[Footnote 691] E.O. 10340, 17 Fed. Reg. 3139 (1952).

[Footnote 692] H. Doc. No. 422, 82d Congress, 2d sess. (1952), 98 Cong. Rec. 3912 (1952); H. Doc. No. 496, 82d Congress, 2d sess. (1952), 98 Cong. Rec. 6929 (1952).

[Footnote 693] 103 F. Supp. 569 (D.D.C. 1952).

[Footnote 694] The court of appeals had stayed the district court's injunction pending appeal. 197 F.2d 582 (D.C.Cir., 1952). The Supreme Court decision bringing the action up is at 343 U.S. 937 (1952). Justices Frankfurter and Burton dissented.

[Footnote 695] Youngstown Sheet & Tube Co. v. Sawyer, 343 U.S. 579 (1952). In the majority with Justice Black were Justices Frankfurter, Douglas, Jackson, Burton, and Clark. Dissenting were Chief Justice Vinson and Justices Reed and Minton. For critical consideration of the case, see Corwin, The Steel Seizure Case: A Judicial Brick Without Straw, 53 Colum. L. Rev. 53 (1953); Roche, Executive Power and Domestic Emergency: The Quest for Prerogative, 5 West. Pol. Q. 592 (1952). For a comprehensive account, see M. Marcus, Truman and the Steel Seizure Case: The Limits of Presidential Power (New York: 1977).

[Footnote 696] Indeed, the breadth of the Government's arguments in the district court may well have contributed to the defeat, despite the much more measured contentions set out in the Supreme Court. See A. Westin, The Anatomy of a Constitutional Law Case (New York: 1958), 56-65 (argument in district court).

[Footnote 697] Id., 343 U.S., 585-589.

[Footnote 698]   6 U.S. (2 Cr.) 170 (1804).

[Footnote 699] 1 Stat. 613 (1799).

[Footnote 700] Little v. Barreme, 6 U.S. (2 Cr.) 170, 177 -178 (1804).

[Footnote 701] 10 Annals of Cong. 596, 613-614 (1800). The argument was endorsed in Fong Yue Ting v. United States, 149 U.S. 698, 714 (1893). The presence of a treaty, of which this provision was self-executing, is sufficient to distinguish this example from the steel seizure situation.

[Footnote 702] Cf. E. Corwin, The President's Control of Foreign Relations (New York: 1916), ch. 1.

[Footnote 703] Corwin, The Steel Seizure Case: A Judicial Brick Without Straw, 53 Colum. L. Rev. 53, 58-59 (1953).

[Footnote 704] Youngstown Sheet & Tube Co. v. Sawyer, 343 U.S. 579, 593 (1952).

[Footnote 705] Id., 611-613, 620.

[Footnote 706] 89 Cong. Rec. 3992 (1943).

[Footnote 707] Id., 343 U.S., 695-696 (dissenting opinion).

[Footnote 708] Thus, Justice Jackson noted of the earlier seizure, that ''[i]ts superficial similarities with the present case, upon analysis, yield to distinctions so decisive that it cannot be regarded as even a precedent, much less an authority for the present seizure.'' Id., 648- 649 (concurring opinion). His opinion opens with the sentence: ''That comprehensive and undefined presidential powers hold both practical advantages and grave dangers for the country will impress anyone who has served as legal adviser to a President in time of transition and public anxiety.'' Id., 634.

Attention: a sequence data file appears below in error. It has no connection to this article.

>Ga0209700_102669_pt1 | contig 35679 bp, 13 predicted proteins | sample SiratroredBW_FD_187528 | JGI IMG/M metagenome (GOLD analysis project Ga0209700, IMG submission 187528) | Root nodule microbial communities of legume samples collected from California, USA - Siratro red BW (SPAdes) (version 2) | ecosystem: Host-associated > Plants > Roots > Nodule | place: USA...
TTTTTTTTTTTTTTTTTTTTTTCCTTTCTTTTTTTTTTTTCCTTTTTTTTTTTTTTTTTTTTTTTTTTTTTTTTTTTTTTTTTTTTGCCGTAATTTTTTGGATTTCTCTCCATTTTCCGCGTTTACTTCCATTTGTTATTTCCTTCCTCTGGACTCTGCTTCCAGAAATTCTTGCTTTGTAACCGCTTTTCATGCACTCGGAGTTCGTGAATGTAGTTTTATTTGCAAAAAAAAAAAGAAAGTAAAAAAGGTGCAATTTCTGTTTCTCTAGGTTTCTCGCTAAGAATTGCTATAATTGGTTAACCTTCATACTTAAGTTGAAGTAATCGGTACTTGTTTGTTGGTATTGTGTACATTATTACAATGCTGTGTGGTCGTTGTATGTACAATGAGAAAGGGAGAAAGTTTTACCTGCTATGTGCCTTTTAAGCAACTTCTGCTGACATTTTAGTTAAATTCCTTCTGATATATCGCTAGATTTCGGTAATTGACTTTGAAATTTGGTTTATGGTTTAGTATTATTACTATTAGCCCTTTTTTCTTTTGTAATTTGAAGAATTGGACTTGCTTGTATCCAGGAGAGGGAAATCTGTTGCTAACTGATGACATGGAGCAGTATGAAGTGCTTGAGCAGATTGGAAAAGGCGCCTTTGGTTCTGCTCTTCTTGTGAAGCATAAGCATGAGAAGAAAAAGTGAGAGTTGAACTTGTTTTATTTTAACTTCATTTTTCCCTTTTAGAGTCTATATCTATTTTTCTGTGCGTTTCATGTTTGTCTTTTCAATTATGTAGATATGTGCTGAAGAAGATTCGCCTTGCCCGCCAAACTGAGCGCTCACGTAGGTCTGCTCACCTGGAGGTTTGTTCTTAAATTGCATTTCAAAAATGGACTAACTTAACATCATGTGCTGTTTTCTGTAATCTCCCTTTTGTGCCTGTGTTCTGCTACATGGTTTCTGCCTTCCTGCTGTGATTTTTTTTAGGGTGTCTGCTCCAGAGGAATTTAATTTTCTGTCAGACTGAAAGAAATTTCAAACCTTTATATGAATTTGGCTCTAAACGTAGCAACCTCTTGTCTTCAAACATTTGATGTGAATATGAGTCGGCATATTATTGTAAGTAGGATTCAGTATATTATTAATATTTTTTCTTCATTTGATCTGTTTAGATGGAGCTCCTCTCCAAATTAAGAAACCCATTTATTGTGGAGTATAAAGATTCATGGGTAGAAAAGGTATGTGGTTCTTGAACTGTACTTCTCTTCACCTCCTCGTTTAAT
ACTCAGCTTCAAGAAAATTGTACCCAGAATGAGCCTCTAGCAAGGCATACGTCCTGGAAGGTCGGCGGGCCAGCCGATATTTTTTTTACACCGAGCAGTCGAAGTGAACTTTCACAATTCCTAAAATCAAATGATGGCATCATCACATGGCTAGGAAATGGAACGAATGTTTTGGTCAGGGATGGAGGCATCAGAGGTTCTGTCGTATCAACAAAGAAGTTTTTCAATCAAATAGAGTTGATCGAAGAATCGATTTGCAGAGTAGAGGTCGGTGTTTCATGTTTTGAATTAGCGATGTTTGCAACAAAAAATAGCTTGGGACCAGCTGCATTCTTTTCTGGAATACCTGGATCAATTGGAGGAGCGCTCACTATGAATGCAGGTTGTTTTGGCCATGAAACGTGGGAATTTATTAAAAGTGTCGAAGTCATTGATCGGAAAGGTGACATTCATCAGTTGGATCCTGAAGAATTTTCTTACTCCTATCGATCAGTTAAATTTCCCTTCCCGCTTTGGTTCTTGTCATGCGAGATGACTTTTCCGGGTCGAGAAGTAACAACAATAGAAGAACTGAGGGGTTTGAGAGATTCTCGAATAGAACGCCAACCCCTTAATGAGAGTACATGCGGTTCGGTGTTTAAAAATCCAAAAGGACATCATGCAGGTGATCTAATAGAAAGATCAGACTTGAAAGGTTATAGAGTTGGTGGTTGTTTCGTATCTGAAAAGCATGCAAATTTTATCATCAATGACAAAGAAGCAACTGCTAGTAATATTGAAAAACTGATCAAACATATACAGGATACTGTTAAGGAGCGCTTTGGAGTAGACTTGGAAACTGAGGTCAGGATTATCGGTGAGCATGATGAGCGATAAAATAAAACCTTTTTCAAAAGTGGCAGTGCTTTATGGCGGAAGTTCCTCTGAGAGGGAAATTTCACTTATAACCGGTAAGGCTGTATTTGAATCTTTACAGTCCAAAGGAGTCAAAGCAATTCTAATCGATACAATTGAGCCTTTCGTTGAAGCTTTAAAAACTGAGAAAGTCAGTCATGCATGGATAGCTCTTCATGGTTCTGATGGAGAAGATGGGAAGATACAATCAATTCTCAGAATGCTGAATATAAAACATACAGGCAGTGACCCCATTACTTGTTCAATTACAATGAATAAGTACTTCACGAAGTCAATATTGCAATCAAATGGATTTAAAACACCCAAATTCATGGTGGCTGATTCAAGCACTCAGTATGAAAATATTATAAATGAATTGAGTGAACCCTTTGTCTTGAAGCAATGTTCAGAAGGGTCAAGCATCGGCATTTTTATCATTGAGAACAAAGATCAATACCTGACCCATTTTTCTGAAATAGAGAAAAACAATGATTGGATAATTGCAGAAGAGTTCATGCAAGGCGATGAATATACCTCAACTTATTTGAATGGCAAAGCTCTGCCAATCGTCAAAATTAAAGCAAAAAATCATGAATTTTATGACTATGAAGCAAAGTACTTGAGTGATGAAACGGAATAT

[Footnote 709] Brief for the United States, United States v. Midwest Oil Co., 236 U.S. 459 (1915), 11, 75-77.

[Footnote 710] Quoted in Youngstown Sheet and Tube Co. v. Sawyer, 343 U.S. 579, 667 , 689-691 (1952) (dissenting opinion).

[Footnote 711] Id., 585-587.

[Footnote 712] Id., 597.

[Footnote 713] Id., 602.

[Footnote 714] Id., 635-638.

[Footnote 715] Id., 639, 640.

[Footnote 716] Id., 657.

[Footnote 717]   6 U.S. (2 Cr.) 170 (1804).

[Footnote 718] Id., 343 U.S., 662, 663.

[Footnote 719] In Dames & Moore v. Regan, 453 U.S. 654, 668 -669 (1981), the Court recurred to the Youngstown analysis for resolution of the presented questions, but one must observe that it did so saying that ''the parties and the lower courts . . . have all agreed that much relevant analysis is contained in'' Youngstown. See also id., 661-662, quoting Justice Jackson's Youngstown concurrence, ''which both parties agree brings together as much combination of analysis and common sense as there is in this area''.

[Footnote 720]   71 U.S. (4 Wall.) 475 (1867).

[Footnote 721] The Court declined to express an opinion ''whether, in any case, the President of the United States may be required, by the process of this court, to perform a purely ministerial act under a positive law, or may be held amenable, in any case, otherwise than by impeachment for crime.'' Id., 498. See Franklin v. Massachusetts, 112 S.Ct. 2767, 2788- 2790 (1992) (Justice Scalia concurring). In National Treasury Employees Union v. Nixon, 492 F.2d 587 (D.C.Cir. 1974), the court held that a writ of mandamus could issue to compel the President to perform a ministerial act, although it said that if any other officer were available to whom the writ could run it should be applied to him.